Why is oak the preferred wood for making wine barrels in which wine is aged?
Oak is preferred because it is easily bent, strong enough to withstand wear and tear, slightly porous (which is desirable for aging wines since it enables gentle oxidation that increases flavor complexity), has an appropriate amount of tannin, and its aromatic qualities complement and enhance wine.
The impact that oak has on a wine depends upon not only the type of oak used, but also the way the barrels are made. For example, whether the wood is sawn or split, and the method used to dry the wood can reduce the amount of aromatic substances and harsh tannins in the wood. Barrel size is also a factor because it determines the amount of surface-area contact the wine has with the wood—the greater the oak to wine ratio, the more oak flavor imparted to the wine. Oak barrels generally lose their ability to impart flavor to wine after four to five years.
What types of oak are used in winemaking?
White oak is the preferred variety for winemaking; red oak is not used because it is too porous. Both American oaks (Quercus alba) and European oaks (Quercus robur and Quercus sessilis) are used, but different oak varieties impart different qualities to wine. For example, American oak has a looser grain, more pronounced aromatic qualities, and imparts a more “vanillin” quality to wine. European oak, by contrast, has a tighter grain and imparts flavors that are more subtle. Some winemakers even prefer specific varieties of oak from specific forests.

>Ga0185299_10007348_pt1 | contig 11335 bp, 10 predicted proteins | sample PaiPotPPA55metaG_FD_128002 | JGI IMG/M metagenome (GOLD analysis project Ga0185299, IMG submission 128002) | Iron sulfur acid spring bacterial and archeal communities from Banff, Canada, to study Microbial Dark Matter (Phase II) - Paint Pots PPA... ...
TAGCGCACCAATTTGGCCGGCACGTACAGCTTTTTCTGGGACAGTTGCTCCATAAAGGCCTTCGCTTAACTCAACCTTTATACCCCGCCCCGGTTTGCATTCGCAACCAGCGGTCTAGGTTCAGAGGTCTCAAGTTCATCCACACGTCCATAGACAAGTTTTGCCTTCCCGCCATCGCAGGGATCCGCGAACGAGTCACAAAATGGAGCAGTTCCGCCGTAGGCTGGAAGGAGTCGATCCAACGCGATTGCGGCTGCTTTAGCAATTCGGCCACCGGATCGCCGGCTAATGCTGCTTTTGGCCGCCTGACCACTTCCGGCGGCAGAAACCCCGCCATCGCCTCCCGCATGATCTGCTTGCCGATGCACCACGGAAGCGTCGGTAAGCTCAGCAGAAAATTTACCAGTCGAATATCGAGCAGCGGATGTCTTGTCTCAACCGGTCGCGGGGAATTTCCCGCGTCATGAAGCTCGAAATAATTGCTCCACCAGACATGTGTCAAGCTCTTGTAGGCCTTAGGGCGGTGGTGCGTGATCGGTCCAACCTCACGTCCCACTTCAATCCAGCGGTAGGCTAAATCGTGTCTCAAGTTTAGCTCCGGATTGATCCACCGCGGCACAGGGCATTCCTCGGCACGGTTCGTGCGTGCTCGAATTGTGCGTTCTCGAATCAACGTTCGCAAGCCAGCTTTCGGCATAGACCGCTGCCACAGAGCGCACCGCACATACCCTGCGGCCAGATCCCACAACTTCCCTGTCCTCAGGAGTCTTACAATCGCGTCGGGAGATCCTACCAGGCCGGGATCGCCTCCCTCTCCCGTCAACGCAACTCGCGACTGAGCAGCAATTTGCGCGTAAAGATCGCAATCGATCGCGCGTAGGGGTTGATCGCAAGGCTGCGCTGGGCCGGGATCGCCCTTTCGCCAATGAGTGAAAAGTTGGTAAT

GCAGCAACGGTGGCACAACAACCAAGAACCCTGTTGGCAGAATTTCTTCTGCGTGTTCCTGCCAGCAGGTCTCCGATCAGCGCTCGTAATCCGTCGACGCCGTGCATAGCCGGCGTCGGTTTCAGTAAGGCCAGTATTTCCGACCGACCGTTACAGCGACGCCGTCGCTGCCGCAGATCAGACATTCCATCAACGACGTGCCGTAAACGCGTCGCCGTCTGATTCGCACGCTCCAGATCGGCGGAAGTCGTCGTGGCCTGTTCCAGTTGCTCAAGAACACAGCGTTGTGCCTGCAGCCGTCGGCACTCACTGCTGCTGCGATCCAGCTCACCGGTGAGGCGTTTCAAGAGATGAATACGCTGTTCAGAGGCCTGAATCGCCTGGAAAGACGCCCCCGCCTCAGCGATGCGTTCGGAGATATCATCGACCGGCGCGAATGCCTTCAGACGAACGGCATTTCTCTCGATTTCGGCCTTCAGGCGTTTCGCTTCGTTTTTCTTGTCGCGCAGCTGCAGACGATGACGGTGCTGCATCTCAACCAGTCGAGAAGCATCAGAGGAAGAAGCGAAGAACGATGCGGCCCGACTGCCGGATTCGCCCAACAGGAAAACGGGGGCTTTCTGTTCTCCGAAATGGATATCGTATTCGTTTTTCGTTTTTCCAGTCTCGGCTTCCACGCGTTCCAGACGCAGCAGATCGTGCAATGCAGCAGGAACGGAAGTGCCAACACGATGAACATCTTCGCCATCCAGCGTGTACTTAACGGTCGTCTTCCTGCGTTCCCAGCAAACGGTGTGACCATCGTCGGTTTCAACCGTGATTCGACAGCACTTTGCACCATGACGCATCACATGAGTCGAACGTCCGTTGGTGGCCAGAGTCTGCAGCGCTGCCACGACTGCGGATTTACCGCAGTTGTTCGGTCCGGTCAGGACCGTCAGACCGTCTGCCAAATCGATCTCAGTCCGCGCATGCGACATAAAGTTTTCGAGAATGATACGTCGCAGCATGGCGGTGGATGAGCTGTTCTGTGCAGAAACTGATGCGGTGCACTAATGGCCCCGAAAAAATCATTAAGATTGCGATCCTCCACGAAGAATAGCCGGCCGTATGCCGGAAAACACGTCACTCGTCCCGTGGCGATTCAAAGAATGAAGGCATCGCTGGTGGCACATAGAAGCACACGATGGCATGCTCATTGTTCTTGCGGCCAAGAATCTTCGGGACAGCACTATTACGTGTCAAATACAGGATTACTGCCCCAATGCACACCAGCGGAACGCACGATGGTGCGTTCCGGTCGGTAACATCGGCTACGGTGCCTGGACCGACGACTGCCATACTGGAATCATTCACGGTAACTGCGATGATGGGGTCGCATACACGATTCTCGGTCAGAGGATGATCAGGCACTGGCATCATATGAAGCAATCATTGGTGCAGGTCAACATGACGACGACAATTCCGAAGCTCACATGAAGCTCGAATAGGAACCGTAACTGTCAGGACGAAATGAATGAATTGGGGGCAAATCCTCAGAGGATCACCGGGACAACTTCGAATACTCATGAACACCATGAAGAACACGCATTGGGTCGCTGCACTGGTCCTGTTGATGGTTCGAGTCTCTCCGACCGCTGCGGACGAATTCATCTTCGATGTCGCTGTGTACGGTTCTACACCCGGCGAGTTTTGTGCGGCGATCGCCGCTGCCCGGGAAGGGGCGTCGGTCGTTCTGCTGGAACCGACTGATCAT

How does “toasting” as part of the barrel-making process impact the flavors imparted to wine?
Toasting refers to browning or charring the internal surface of the wine barrel. There are three degrees of toasting (light, medium and heavy), and the degree of toasting winemakers choose for their barrels is influenced by the type of wine to be aged and the qualities they want to impart to the wine being aged. The process of toasting accentuates the vanilla aroma of the oak and adds an additional smoky/spicy quality.
How much time should a wine spend aging in oak?
How much time a wine should spend aging in an oak barrel is a function of the grape variety, the intensity of the wine, and cultural flavor preferences. Oak flavors and tannins can overpower delicate wines, and such wines are not well suited to aging in oak for even a short period of time. Other wines can spend years aging in oak until they reach their peak. For example, Rioja can be aged in oak barrels for a decade.
Other than barrel aging, what methods are used to impart oak flavor to wine?
Oak chips or oak staves can be introduced into stainless steel tanks to impart oak flavors to wine. These methods tend to be used in the production of less expensive wines.